Brian Ingerson [mailto:ingy@...] wrote:
> > Using format-as-version is a hack that only works for collections.
> > However, it makes as much sense to version scalar type families.
> Please explain more. I don't really understand your statements.
> What else would you use a format on a class for? As the "schema"
> for an object class changes, it seems to me to be very much the
> "format" that is changing.
I wouldn't; that's why the spec doesn't allow a format for a class :-)
If we ever allow a format for a collection, it should follow the logical
separation we have established between a format and a type family: The
format is intended for indicating how to scan an object of a given type
from the node. This given type is uniquely identified by the type
Consider !type[#/]1.0 and !type[#/]2.0. They might have different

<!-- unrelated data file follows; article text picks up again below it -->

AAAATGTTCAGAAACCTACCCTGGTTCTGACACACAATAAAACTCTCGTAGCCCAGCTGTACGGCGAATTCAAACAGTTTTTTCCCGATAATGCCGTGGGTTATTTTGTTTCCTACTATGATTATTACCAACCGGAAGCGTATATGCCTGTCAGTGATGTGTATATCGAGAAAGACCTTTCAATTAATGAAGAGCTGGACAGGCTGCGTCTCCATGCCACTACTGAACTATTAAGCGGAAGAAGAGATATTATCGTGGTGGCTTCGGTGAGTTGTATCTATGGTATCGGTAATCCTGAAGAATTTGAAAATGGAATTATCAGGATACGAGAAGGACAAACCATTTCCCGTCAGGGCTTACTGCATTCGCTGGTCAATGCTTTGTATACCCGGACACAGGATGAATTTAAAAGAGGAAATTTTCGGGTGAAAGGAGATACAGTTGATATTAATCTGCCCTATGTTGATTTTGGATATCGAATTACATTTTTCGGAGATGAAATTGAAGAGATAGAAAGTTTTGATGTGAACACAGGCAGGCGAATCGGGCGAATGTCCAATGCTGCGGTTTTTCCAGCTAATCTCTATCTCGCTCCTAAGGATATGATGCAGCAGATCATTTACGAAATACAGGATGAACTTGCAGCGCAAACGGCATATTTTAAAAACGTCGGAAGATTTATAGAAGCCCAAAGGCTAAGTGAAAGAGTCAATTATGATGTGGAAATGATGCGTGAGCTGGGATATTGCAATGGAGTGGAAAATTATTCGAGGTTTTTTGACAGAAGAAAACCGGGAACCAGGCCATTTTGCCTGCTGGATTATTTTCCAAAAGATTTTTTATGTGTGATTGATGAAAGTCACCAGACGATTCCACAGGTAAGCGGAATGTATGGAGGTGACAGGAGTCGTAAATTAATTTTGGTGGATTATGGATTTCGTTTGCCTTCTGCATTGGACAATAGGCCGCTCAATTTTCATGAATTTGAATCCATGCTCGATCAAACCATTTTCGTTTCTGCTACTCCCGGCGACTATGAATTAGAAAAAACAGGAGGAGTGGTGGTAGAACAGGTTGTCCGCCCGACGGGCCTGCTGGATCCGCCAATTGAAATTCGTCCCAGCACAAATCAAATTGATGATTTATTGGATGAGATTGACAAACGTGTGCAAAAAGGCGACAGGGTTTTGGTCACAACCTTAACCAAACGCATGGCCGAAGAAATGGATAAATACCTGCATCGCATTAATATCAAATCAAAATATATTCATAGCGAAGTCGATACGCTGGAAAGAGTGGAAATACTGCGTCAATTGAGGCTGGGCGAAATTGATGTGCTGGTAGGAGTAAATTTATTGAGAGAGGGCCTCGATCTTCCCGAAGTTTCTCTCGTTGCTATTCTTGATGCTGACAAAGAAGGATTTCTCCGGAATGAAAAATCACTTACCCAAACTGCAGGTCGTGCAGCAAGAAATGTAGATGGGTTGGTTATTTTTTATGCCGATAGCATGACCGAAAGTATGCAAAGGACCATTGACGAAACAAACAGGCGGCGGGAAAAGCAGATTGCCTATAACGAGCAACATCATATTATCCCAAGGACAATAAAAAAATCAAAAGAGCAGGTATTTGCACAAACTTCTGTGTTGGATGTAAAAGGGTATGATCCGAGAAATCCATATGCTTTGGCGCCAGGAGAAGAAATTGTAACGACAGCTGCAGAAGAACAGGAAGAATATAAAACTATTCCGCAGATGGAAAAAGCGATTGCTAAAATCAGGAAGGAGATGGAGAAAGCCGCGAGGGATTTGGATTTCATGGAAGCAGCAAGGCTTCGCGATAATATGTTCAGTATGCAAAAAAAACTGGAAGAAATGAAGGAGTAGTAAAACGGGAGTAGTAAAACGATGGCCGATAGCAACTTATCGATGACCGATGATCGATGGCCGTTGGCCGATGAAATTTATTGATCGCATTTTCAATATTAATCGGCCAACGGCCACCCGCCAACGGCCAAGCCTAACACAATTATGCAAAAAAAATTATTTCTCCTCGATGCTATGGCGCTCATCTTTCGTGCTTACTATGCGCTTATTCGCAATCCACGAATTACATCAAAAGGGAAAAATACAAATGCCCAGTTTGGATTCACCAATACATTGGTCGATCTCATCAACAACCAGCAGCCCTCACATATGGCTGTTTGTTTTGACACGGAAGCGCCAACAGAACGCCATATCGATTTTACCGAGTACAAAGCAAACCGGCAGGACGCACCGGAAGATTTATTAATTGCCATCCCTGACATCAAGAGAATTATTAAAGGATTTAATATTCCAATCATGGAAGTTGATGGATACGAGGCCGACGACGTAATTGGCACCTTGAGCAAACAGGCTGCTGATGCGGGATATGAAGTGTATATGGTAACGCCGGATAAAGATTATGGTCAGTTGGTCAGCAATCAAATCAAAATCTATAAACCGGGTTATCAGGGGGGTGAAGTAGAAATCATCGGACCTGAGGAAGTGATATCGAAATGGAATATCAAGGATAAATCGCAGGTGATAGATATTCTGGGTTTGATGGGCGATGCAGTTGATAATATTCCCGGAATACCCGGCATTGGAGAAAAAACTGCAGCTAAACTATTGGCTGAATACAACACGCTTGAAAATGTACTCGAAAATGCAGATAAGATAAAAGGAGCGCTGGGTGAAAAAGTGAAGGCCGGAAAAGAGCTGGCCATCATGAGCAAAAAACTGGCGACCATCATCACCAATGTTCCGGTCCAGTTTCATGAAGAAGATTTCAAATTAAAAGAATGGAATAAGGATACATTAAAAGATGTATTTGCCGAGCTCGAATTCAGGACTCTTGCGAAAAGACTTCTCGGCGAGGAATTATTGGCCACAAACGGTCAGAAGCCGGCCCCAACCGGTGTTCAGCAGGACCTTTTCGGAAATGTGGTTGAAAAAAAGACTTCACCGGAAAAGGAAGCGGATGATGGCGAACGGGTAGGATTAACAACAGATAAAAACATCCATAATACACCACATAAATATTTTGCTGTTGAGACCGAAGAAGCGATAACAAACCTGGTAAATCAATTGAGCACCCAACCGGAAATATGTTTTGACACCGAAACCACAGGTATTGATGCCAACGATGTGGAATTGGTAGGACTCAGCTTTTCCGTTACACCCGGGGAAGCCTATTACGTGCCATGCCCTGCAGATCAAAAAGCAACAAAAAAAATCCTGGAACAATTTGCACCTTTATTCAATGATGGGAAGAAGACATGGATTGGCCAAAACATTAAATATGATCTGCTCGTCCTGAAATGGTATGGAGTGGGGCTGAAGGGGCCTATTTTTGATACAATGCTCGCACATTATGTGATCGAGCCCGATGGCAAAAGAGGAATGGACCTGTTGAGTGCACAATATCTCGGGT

fields, different semantics when loaded, etc. They are simply not the
same type family, in the YAML sense. Assuming proper use of the version
notation, the relationship between them is similar to the relationship
between int and float - there's an overlap in the allowed values, but
the type families are not identical.
That said, an application may load a !type[#/]1.0 YAML node into a
!type[#/]2.0 native object, if it knows about version 2.0 and chooses
not to (or is unable to) use version 1.0 of the type. This would be a
very reasonable heuristic, assuming proper use of the version notation.
But it must be seen for what it is - a *transformation* of the object
type family, similar to "upcasting" an int to a float. It would require
explicit support from the type-specific loading code. Often it does not
work for very old versions (e.g., loading !type/1.0 node into a system
using version !type/10.5 - Word documents come to mind).
An application may also allow loading objects of different versions at
the same time. Code is an obvious example: a dynamically loaded library,
a browser plug-in, device drivers, kernel modules...
IMO !type/1.0 and !type/2.0 are different (related) types; the version
number therefore belongs in the type family and not in the format.